Criminal Justice Definitions

An aggravated assault occurs when you assault someone:
1) With intent to murder, rape, or rob;
2) With a deadly weapon; or
3) Fire at persons from a moving vehicle


After the Grand Jury has indicted the accused, there will be a hearing in which the accused answers the indictment; the accused enters a plea of guilty or not guilty to the charge(s).  This occurs before the Preliminary Hearing.  If the accused enters a plea of not guilty, then the case will be placed on a trial calendar.  If the accused enters a plea of guilty, then he/she will be sentenced by the Judge and the case will be closed.

You will not be subpoenaed for Arraignment, and you do not have to attend Arraignment.  If you wish to be notified of Arraignment, you must request full notification in writing.

An arrest occurs once the police take a person into custody.  The police are required to advise the individual of certain rights available to him/her.

A battery occurs when you cause substantial physical harm or visible bodily harm to another person (e.g. black eyes, swelling, bruising).

Following the arrest, the person is allowed to make bail (or bond).  By paying a specific amount of money, the accused is then released from jail to await further legal proceedings.  The accused is entitled to a bond because he/she is presumed innocent at this point and is not formally charged with a crime.

Bond may be granted to the accused on all types of crimes.  A bond amount is set based on the type of crime, how dangerous the accused is to society, the accuser’s prior record, and accuser’s risk of flight.  Bail (or bond) assures that the accused appears at further court hearings.

The Grand Jury is made up of about 25 citizens from the county in which the case is being prosecuted.  The Grand Jury hears the evidence and testimony in Superior Court cases in order to decide if there is enough evidence to indict or “true bill” the accused.  Indicted or “true billed” means that the Grand Jury found enough evidence against the accused to proceed with the case.  At this point, the accused will be formally charged with the crime.  If there is not enough evidence, the Grand Jury will decide to “no bill” the case and it will be closed.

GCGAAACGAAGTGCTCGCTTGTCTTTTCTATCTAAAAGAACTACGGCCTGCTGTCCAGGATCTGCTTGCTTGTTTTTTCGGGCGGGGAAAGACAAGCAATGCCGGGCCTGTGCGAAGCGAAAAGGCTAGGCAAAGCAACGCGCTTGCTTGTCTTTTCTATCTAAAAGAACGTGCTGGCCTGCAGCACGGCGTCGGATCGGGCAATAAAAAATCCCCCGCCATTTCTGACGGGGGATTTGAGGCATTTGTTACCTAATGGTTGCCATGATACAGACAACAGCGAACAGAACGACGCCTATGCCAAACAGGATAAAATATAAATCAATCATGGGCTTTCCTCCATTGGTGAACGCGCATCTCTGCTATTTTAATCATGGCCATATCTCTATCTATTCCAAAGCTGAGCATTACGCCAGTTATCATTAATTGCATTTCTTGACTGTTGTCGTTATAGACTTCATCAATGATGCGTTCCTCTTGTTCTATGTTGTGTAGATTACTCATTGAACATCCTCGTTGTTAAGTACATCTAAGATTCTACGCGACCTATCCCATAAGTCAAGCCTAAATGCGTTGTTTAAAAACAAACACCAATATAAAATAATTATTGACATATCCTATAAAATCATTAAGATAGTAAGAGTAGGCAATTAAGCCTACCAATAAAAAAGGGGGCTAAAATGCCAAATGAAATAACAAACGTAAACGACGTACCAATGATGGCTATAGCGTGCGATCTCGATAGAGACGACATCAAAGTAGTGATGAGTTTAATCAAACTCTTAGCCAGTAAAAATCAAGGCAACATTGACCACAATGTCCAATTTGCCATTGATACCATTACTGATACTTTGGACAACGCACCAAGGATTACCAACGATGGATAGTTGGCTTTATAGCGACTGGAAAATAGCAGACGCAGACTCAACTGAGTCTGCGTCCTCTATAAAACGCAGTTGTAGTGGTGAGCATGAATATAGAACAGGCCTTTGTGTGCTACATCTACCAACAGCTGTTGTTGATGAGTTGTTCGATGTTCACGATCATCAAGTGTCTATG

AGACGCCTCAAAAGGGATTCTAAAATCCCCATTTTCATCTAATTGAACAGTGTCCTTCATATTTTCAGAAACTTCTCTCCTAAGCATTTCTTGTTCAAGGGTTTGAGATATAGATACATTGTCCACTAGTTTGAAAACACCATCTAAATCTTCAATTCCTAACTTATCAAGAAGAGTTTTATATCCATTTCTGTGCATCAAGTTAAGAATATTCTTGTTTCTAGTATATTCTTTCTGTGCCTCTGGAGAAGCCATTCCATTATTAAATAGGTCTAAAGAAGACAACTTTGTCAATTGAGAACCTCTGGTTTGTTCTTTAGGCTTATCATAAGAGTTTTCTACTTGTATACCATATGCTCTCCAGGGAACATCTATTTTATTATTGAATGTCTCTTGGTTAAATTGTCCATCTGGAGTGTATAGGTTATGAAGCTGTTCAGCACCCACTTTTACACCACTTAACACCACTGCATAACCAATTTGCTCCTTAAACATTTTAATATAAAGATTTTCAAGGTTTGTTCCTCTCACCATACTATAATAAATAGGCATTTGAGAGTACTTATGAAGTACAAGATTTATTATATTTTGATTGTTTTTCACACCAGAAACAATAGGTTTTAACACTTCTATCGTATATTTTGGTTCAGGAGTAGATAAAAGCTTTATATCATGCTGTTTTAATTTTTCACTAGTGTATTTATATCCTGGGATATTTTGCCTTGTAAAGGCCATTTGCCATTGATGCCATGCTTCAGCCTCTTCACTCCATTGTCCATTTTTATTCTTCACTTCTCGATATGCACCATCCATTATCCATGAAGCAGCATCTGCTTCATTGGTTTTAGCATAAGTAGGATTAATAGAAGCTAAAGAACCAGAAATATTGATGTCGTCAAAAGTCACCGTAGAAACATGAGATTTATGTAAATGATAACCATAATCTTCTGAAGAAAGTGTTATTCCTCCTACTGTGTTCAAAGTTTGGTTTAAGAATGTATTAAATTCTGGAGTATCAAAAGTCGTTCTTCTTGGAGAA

The Grand Jury presentation is closed to the public and neither the accused nor his attorney are present.  You may be subpoenaed to testify at Grand Jury.  If you are subpoenaed to Grand Jury, you must attend.


Orders of Protection

Police Report

Credit Freeze

Disorderly Conduct
Acted in a violent or tumultuous manner toward another person that put them in fear of their safety.
Acted in a violent or tumultuous manner towards another person where their property was put in danger of being damaged or destroyed.
Without provocation, used “fighting words” or words known to provoke a potential violent reaction.
Without provocation, used obscene or vulgar language over the telephone to or in the presence of a child under the age of 14.

Identity Theft Affidavit

After indictment, and before trial, various motions may be filed by the District Attorney or by the accused’s attorney.  The purpose of these motions is for the Judge to settle certain legal issues before trial.  Usually, many motions take place before trial.

You will not be subpoenaed for motions, and you do not have to attend motions.  Basically, motions deal with legalities.

Parole is the release from prison prior to the completion of a full sentence.  Before an inmate can be paroled from prison, a parole hearing is conducted.  The State Board of Pardons and Paroles has a committee to review each case and determine if parole can be granted.  You can express your views on parole to the Parole Board.  Remember, some crimes require that the inmate serve 100% of their time in prison; therefore, no parole will be granted.
Victim Services Office
State Board of Pardons and Paroles
2 M.L. King, Jr. Drive, SE
Suite 458, East Tower
Atlanta, Georgia 30334
Telephone: 404-651-6668


If a Preliminary Hearing is requested, it is held two or three weeks after the arrest of the accused.  The Preliminary Hearing is held at the Magistrate Court.  At the Preliminary Hearing, the Judge listens to the testimony and the evidence to decide if there is enough probable cause for the case to go to a higher court:  State Court or Superior Court.  The Judge decides if the evidence presented to him or her is sufficient for the case to proceed.

Misdemeanor cases are transferred to State Court, and felony cases are transferred to Superior Court.  State court cases are prosecuted by the Solicitor, and Superior Court cases are prosecuted by the District Attorney.

If the accused is sentenced to prison, he/she will serve his/her sentence in one of the state institutions in Georgia.

If the accused is sentenced to serve a specified amount of time on probation, he/she is assigned to a probation officer.  He/she must report to the probation officer periodically.  Also, he/she must keep the probation officer informed of residence, place of employment, and any travel arrangements that require leaving town.  Sometimes a sentence includes both prison time and probation time.

Simple Assault
A simple assault occurs when you:
1) Attempt to commit a violent injury to another; or
2) Commit an act that places another in apprehension of receiving violent injury

A simple battery occurs when you: